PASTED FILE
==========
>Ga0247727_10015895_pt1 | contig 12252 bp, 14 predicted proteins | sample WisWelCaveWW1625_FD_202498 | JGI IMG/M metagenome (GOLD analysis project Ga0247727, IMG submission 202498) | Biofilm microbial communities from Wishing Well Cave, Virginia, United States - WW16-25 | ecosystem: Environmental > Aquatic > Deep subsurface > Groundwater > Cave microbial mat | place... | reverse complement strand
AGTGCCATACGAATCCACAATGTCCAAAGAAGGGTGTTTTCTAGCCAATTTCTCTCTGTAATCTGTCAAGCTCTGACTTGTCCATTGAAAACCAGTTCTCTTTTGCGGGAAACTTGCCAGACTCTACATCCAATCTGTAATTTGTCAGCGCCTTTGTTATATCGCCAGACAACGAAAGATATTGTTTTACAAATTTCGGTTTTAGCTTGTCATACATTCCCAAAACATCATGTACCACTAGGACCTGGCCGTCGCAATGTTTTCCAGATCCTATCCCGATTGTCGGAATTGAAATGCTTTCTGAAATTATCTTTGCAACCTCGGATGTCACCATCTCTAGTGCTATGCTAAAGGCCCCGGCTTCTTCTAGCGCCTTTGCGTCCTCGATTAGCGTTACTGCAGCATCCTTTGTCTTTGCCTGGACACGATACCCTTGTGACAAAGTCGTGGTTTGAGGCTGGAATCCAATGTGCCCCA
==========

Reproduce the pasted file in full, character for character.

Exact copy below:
>Ga0247727_10015895_pt1 | contig 12252 bp, 14 predicted proteins | sample WisWelCaveWW1625_FD_202498 | JGI IMG/M metagenome (GOLD analysis project Ga0247727, IMG submission 202498) | Biofilm microbial communities from Wishing Well Cave, Virginia, United States - WW16-25 | ecosystem: Environmental > Aquatic > Deep subsurface > Groundwater > Cave microbial mat | place... | reverse complement strand
AGTGCCATACGAATCCACAATGTCCAAAGAAGGGTGTTTTCTAGCCAATTTCTCTCTGTAATCTGTCAAGCTCTGACTTGTCCATTGAAAACCAGTTCTCTTTTGCGGGAAACTTGCCAGACTCTACATCCAATCTGTAATTTGTCAGCGCCTTTGTTATATCGCCAGACAACGAAAGATATTGTTTTACAAATTTCGGTTTTAGCTTGTCATACATTCCCAAAACATCATGTACCACTAGGACCTGGCCGTCGCAATGTTTTCCAGATCCTATCCCGATTGTCGGAATTGAAATGCTTTCTGAAATTATCTTTGCAACCTCGGATGTCACCATCTCTAGTGCTATGCTAAAGGCCCCGGCTTCTTCTAGCGCCTTTGCGTCCTCGATTAGCGTTACTGCAGCATCCTTTGTCTTTGCCTGGACACGATACCCTTGTGACAAAGTCGTGGTTTGAGGCTGGAATCCAATGTGCCCCA